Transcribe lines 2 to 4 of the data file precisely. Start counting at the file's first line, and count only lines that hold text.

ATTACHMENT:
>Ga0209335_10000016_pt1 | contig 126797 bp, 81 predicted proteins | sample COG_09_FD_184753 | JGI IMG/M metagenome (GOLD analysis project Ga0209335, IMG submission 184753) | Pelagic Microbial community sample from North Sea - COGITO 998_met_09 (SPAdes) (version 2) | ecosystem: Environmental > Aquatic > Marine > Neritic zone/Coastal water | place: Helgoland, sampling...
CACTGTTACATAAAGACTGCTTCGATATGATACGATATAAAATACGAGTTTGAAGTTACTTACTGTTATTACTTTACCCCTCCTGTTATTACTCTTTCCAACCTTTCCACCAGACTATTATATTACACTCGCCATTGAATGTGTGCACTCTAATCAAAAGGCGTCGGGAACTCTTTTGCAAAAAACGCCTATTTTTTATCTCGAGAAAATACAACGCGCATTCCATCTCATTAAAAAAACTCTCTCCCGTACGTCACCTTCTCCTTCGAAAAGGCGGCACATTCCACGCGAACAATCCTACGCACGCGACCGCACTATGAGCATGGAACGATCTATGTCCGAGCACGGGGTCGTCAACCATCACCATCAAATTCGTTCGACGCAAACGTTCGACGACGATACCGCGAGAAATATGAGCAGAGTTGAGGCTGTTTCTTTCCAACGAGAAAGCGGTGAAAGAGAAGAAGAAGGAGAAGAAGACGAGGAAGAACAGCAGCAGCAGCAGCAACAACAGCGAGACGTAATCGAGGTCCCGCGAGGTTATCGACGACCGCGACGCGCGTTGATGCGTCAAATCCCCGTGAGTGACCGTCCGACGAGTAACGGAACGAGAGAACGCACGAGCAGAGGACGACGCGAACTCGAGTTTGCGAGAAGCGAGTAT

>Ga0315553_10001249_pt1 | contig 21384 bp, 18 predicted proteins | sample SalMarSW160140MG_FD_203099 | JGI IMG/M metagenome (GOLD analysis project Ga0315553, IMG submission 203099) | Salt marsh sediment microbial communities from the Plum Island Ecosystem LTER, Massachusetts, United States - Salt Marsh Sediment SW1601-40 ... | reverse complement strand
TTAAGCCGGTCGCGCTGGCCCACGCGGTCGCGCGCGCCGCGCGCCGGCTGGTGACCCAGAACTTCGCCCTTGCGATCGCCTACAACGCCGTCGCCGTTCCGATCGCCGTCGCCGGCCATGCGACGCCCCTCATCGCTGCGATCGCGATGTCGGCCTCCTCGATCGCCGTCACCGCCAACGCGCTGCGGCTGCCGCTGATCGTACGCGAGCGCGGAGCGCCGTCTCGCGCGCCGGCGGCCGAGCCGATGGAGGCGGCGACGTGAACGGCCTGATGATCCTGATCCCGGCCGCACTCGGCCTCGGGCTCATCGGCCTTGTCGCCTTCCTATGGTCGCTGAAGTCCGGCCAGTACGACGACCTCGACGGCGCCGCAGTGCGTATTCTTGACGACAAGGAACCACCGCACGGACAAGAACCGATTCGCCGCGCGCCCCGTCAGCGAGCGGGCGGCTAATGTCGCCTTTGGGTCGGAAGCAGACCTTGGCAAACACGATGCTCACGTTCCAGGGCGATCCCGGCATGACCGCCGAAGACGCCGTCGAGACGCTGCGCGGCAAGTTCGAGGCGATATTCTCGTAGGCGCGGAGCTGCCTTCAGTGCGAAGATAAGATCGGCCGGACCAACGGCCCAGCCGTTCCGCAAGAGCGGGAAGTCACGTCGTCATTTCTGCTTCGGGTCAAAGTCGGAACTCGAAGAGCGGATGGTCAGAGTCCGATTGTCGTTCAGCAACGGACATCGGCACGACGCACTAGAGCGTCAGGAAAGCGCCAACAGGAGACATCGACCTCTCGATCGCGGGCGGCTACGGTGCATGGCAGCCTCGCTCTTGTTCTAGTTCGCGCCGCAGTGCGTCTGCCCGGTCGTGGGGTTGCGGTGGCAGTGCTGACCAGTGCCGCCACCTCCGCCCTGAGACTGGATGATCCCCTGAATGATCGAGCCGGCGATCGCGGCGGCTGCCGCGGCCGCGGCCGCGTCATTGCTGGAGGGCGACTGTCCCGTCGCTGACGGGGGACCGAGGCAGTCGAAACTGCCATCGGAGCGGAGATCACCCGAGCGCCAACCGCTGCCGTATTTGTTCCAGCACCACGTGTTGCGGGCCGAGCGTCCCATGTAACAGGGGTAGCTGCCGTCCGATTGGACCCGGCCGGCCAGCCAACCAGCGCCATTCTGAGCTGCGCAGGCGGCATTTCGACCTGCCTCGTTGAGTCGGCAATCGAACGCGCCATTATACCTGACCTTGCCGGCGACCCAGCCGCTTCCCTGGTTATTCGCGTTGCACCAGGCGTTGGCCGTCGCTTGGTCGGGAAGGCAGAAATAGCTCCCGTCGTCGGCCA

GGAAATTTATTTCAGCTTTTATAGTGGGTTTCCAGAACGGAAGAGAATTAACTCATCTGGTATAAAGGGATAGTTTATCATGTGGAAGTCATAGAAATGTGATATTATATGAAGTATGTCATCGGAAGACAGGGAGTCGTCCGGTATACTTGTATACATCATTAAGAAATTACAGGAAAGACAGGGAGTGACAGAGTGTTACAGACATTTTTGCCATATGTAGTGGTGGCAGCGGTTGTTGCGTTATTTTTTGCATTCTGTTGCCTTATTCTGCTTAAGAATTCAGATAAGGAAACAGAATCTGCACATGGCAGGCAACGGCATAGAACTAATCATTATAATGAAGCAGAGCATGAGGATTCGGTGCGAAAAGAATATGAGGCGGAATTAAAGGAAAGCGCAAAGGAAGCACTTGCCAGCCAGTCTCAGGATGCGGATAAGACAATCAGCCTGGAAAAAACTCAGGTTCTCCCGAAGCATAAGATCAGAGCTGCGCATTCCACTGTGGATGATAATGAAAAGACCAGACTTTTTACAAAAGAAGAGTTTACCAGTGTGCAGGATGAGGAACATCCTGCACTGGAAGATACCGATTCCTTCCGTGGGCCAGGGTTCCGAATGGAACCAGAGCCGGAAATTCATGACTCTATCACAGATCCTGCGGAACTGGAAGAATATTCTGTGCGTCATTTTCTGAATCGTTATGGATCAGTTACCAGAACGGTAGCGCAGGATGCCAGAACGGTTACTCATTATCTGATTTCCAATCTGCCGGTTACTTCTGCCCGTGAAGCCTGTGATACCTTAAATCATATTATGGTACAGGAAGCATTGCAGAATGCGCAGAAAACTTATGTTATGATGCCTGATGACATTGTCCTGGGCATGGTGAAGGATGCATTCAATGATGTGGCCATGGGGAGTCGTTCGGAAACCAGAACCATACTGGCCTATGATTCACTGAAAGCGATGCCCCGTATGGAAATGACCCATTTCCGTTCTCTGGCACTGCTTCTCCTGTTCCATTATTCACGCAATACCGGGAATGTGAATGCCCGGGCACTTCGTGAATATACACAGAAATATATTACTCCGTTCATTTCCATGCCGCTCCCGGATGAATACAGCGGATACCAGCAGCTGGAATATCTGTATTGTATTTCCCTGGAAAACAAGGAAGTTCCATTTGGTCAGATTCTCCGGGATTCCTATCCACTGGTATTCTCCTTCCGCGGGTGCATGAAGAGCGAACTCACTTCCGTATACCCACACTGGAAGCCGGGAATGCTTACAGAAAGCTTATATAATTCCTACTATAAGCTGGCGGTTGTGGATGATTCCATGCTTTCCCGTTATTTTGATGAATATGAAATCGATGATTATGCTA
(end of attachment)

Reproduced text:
CACTGTTACATAAAGACTGCTTCGATATGATACGATATAAAATACGAGTTTGAAGTTACTTACTGTTATTACTTTACCCCTCCTGTTATTACTCTTTCCAACCTTTCCACCAGACTATTATATTACACTCGCCATTGAATGTGTGCACTCTAATCAAAAGGCGTCGGGAACTCTTTTGCAAAAAACGCCTATTTTTTATCTCGAGAAAATACAACGCGCATTCCATCTCATTAAAAAAACTCTCTCCCGTACGTCACCTTCTCCTTCGAAAAGGCGGCACATTCCACGCGAACAATCCTACGCACGCGACCGCACTATGAGCATGGAACGATCTATGTCCGAGCACGGGGTCGTCAACCATCACCATCAAATTCGTTCGACGCAAACGTTCGACGACGATACCGCGAGAAATATGAGCAGAGTTGAGGCTGTTTCTTTCCAACGAGAAAGCGGTGAAAGAGAAGAAGAAGGAGAAGAAGACGAGGAAGAACAGCAGCAGCAGCAGCAACAACAGCGAGACGTAATCGAGGTCCCGCGAGGTTATCGACGACCGCGACGCGCGTTGATGCGTCAAATCCCCGTGAGTGACCGTCCGACGAGTAACGGAACGAGAGAACGCACGAGCAGAGGACGACGCGAACTCGAGTTTGCGAGAAGCGAGTAT

>Ga0315553_10001249_pt1 | contig 21384 bp, 18 predicted proteins | sample SalMarSW160140MG_FD_203099 | JGI IMG/M metagenome (GOLD analysis project Ga0315553, IMG submission 203099) | Salt marsh sediment microbial communities from the Plum Island Ecosystem LTER, Massachusetts, United States - Salt Marsh Sediment SW1601-40 ... | reverse complement strand
TTAAGCCGGTCGCGCTGGCCCACGCGGTCGCGCGCGCCGCGCGCCGGCTGGTGACCCAGAACTTCGCCCTTGCGATCGCCTACAACGCCGTCGCCGTTCCGATCGCCGTCGCCGGCCATGCGACGCCCCTCATCGCTGCGATCGCGATGTCGGCCTCCTCGATCGCCGTCACCGCCAACGCGCTGCGGCTGCCGCTGATCGTACGCGAGCGCGGAGCGCCGTCTCGCGCGCCGGCGGCCGAGCCGATGGAGGCGGCGACGTGAACGGCCTGATGATCCTGATCCCGGCCGCACTCGGCCTCGGGCTCATCGGCCTTGTCGCCTTCCTATGGTCGCTGAAGTCCGGCCAGTACGACGACCTCGACGGCGCCGCAGTGCGTATTCTTGACGACAAGGAACCACCGCACGGACAAGAACCGATTCGCCGCGCGCCCCGTCAGCGAGCGGGCGGCTAATGTCGCCTTTGGGTCGGAAGCAGACCTTGGCAAACACGATGCTCACGTTCCAGGGCGATCCCGGCATGACCGCCGAAGACGCCGTCGAGACGCTGCGCGGCAAGTTCGAGGCGATATTCTCGTAGGCGCGGAGCTGCCTTCAGTGCGAAGATAAGATCGGCCGGACCAACGGCCCAGCCGTTCCGCAAGAGCGGGAAGTCACGTCGTCATTTCTGCTTCGGGTCAAAGTCGGAACTCGAAGAGCGGATGGTCAGAGTCCGATTGTCGTTCAGCAACGGACATCGGCACGACGCACTAGAGCGTCAGGAAAGCGCCAACAGGAGACATCGACCTCTCGATCGCGGGCGGCTACGGTGCATGGCAGCCTCGCTCTTGTTCTAGTTCGCGCCGCAGTGCGTCTGCCCGGTCGTGGGGTTGCGGTGGCAGTGCTGACCAGTGCCGCCACCTCCGCCCTGAGACTGGATGATCCCCTGAATGATCGAGCCGGCGATCGCGGCGGCTGCCGCGGCCGCGGCCGCGTCATTGCTGGAGGGCGACTGTCCCGTCGCTGACGGGGGACCGAGGCAGTCGAAACTGCCATCGGAGCGGAGATCACCCGAGCGCCAACCGCTGCCGTATTTGTTCCAGCACCACGTGTTGCGGGCCGAGCGTCCCATGTAACAGGGGTAGCTGCCGTCCGATTGGACCCGGCCGGCCAGCCAACCAGCGCCATTCTGAGCTGCGCAGGCGGCATTTCGACCTGCCTCGTTGAGTCGGCAATCGAACGCGCCATTATACCTGACCTTGCCGGCGACCCAGCCGCTTCCCTGGTTATTCGCGTTGCACCAGGCGTTGGCCGTCGCTTGGTCGGGAAGGCAGAAATAGCTCCCGTCGTCGGCCA